Is Google Advertising Right for My Company?
Google advertising is one of many advertising channels marketers refer to as "ppc advertising." The most popular type of Google advertising is search advertising. It targets consumers who include specific keywords, selected by the marketer, in their Google searches. More or less, AdWords targets consumers who are actively searching for your products or services. AdWords can also be used to manage display ad campaigns and shopping ad campaigns, but we'll focus on search ads in this article.
Who Uses Google Advertising (AdWords)?
Countless businesses utilize Google's ppc search ad platform, called AdWords, to generate revenue. We've seen ads for all kinds of things. Just google any product or service you can think of and you're likely to see some "Ad" icons near the top and the bottom of the page, indicating you're seeing a search ad. We just searched "guitar paint" and found an ad for guitar refinishing.
Some advertisers continuously advertise on AdWords just to stay competitive. Retailers like Sears advertise most of the items they sell because if they don't, competitors like Walmart will claim all the online sales.
Why Do All These Folks Use AdWords?
Let's take guitar refinishing as an example. That's quite a specific, niche item. If you advertised that in the NYC subway, it would probably generate a poor ROI. Too many people who don't even have a guitar would see the ad, and you'd pay for those useless views (impressions). By using AdWords, advertisers can ensure most impressions are being delivered to people who are actively searching for the product. There are many AdWords search features, besides the keywords themselves, that allow fine-tuned targeting. Here are some examples.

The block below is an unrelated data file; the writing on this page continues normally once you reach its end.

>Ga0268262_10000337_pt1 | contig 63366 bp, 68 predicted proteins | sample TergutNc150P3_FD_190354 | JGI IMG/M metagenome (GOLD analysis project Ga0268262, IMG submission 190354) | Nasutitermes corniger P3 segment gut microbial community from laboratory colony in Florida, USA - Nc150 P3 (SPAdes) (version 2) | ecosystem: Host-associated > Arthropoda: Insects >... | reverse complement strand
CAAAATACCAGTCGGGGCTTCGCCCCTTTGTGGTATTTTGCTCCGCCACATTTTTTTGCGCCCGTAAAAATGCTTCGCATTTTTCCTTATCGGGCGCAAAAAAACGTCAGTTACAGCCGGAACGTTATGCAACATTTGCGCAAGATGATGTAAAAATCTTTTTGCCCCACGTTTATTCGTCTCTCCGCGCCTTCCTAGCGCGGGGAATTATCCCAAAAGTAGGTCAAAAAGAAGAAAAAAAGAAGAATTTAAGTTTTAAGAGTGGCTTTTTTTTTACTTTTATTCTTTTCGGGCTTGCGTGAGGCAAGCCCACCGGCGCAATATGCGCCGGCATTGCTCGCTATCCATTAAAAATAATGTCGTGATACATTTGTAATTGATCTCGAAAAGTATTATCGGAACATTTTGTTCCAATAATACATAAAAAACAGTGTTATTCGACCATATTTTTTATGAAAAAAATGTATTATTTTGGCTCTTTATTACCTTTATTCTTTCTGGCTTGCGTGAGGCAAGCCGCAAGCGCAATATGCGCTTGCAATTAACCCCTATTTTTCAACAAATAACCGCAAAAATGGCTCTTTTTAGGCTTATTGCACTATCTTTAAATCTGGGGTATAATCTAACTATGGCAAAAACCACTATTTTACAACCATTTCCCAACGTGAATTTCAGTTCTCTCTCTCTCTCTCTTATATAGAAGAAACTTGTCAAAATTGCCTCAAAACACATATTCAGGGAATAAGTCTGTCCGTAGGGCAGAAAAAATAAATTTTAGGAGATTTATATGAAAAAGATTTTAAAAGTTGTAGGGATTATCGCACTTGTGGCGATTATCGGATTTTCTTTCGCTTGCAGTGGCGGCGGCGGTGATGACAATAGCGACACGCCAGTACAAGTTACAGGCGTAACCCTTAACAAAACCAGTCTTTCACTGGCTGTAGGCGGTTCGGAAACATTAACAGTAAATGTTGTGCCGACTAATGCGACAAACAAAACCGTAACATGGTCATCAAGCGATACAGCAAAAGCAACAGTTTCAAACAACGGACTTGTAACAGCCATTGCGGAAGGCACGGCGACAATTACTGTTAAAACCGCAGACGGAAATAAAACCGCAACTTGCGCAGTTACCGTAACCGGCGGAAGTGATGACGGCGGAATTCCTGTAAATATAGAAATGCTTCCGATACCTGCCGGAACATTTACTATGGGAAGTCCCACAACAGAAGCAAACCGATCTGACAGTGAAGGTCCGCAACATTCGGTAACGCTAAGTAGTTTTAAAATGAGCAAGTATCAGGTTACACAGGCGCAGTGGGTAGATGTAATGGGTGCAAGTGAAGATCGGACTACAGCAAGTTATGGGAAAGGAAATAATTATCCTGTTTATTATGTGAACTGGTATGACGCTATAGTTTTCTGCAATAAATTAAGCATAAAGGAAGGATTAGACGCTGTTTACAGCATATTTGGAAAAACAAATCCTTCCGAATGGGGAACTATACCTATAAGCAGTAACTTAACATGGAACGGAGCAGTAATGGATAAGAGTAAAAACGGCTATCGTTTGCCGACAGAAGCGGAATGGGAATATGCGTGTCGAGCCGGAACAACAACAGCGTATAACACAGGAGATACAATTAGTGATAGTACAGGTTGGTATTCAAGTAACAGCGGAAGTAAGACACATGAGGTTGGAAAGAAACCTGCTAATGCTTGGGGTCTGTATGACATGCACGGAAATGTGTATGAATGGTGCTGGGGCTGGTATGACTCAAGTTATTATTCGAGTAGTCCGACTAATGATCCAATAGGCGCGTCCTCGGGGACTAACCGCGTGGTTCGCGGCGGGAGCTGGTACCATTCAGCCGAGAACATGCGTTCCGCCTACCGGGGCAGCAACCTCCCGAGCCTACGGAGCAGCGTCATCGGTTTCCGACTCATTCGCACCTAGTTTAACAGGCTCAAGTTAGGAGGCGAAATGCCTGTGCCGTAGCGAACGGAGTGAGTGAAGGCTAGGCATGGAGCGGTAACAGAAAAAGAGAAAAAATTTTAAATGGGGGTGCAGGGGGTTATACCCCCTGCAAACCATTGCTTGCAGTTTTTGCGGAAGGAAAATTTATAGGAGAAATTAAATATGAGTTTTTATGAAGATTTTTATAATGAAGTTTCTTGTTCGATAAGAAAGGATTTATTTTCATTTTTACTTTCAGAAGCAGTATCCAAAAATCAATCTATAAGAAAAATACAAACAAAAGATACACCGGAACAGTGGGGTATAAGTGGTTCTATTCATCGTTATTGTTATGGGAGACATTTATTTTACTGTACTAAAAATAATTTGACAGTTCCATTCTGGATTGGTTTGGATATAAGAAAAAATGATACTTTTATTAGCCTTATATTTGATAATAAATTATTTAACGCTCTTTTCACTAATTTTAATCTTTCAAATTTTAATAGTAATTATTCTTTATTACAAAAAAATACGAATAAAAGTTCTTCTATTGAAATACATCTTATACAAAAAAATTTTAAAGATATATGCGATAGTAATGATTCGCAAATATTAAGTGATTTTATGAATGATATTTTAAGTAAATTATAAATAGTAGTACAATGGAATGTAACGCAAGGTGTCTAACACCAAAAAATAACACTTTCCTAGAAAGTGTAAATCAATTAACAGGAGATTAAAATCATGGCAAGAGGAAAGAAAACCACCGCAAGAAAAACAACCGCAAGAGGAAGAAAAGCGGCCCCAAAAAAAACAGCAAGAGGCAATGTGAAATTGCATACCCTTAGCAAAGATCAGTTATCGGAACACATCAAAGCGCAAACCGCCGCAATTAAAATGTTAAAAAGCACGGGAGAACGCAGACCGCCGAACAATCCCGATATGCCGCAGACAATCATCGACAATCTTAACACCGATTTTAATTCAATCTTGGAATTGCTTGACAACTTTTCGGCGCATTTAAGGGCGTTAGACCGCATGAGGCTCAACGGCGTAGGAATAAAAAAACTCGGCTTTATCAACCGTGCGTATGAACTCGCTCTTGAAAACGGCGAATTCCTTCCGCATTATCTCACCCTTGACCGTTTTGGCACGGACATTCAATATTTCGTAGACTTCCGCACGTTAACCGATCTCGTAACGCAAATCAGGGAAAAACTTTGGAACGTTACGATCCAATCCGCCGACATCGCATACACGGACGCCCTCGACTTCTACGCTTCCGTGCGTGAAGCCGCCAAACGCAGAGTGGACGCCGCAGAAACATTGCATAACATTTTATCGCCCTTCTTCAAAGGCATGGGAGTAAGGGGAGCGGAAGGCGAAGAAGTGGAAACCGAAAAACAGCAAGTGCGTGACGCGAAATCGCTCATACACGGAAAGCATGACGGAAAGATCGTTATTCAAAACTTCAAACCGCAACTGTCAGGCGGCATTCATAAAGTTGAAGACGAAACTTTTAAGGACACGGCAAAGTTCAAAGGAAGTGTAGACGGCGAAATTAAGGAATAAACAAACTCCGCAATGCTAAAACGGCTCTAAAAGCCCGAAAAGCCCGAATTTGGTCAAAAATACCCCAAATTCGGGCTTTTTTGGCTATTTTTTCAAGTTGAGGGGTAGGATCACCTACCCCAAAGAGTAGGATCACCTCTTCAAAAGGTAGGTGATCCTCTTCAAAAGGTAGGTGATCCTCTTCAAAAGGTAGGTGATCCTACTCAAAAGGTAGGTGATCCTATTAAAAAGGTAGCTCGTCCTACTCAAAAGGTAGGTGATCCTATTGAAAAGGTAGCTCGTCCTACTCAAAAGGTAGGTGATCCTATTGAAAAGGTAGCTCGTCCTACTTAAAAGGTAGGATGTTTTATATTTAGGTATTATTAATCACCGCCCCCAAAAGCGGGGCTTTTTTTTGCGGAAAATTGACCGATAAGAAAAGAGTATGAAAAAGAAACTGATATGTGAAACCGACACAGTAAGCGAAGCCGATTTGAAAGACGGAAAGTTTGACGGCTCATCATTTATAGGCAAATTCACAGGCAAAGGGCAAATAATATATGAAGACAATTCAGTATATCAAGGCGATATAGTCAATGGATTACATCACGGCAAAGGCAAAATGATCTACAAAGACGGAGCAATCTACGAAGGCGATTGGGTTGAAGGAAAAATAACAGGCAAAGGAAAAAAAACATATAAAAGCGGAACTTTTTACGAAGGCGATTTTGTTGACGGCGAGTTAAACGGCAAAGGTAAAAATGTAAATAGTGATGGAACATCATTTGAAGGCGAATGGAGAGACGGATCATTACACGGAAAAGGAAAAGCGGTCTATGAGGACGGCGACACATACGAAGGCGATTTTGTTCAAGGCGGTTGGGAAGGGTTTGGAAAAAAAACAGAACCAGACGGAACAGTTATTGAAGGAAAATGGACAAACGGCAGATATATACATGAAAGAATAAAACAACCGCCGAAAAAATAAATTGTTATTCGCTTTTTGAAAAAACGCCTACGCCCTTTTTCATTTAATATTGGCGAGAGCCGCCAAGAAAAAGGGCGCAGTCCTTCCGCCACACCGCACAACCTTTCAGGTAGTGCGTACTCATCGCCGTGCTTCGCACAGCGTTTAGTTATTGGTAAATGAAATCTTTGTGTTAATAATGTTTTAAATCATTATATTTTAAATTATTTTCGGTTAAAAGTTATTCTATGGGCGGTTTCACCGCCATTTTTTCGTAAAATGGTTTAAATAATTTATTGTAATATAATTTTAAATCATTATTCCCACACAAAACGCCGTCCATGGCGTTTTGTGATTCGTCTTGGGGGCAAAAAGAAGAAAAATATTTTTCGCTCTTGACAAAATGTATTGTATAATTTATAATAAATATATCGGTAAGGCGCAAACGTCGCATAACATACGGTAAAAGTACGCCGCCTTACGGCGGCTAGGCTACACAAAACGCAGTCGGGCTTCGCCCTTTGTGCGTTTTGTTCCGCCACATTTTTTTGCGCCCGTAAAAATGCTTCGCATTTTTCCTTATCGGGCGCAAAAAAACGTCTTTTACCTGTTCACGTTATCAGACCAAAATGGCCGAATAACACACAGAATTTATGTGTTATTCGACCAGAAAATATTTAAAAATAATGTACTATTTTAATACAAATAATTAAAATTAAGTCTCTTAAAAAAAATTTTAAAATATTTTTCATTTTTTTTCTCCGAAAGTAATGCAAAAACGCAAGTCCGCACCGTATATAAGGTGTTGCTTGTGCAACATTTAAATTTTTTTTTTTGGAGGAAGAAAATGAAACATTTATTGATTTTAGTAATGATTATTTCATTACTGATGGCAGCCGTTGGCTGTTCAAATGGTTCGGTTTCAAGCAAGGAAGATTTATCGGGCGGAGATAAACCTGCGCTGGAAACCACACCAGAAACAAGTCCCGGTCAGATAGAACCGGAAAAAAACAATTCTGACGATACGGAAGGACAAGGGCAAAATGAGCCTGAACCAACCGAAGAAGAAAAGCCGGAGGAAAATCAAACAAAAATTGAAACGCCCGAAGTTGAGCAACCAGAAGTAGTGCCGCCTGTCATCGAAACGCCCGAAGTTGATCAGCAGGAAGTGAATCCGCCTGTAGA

Enter negative keywords to indicate when your ads should not display. For example, maybe you're selling iPhones. In some cases, the keyword "iphone" could generate impressions when someone searches for "iphone user manual." You don't want impressions for people who want user manuals, so you can enter "user manual" as a negative keyword (The quotation marks do not indicate a match type for the purposes of this article. More info below).
Location, Device and Schedule Targeting
If you can only sell to consumers in a certain area, or if only certain regions are profitable, you can restrict ads to those regions. If you're selling something that only tablet users want, you can avoid impressions on laptops and smartphones (and still show the ads on tablets). Likewise, you can choose which days and hours to advertise and which days and hours are off limits.
Keyword match types allow tighter restriction of the searches that trigger impressions. The concept is slightly complex. Essentially, it's like using negative keywords but isn't as time-consuming to set up. Adding a couple of characters to your keywords can prevent impressions for hundreds or thousands of searches. For more information, see this page. Match types can be used for negative keywords, as well.
Ad extensions aren't really targeting features but they give you another way to cater to your target market's behaviors. You can add a phone number, product categories, details about your company, direct links to website pages or other types of "extensions" to your ad text. The idea is to give consumers more reasons to click the ad. Using extensions usually increases the size of the ad, which can also be helpful. Information about each type of extension can be found here.
Is Google Advertising Right for You?
PPC ad platforms like AdWords can be useful for just about any business. The question is whether your budget is sufficient and whether the ROI you'll receive is good enough. Don't set the bar unrealistically high. Everyone wants as much profit as possible, but the quickness of setting up and using AdWords does come at a price. You could be generating conversions in a day or two if your account manager is ready to get started. Try AdWords and decide if it suits you.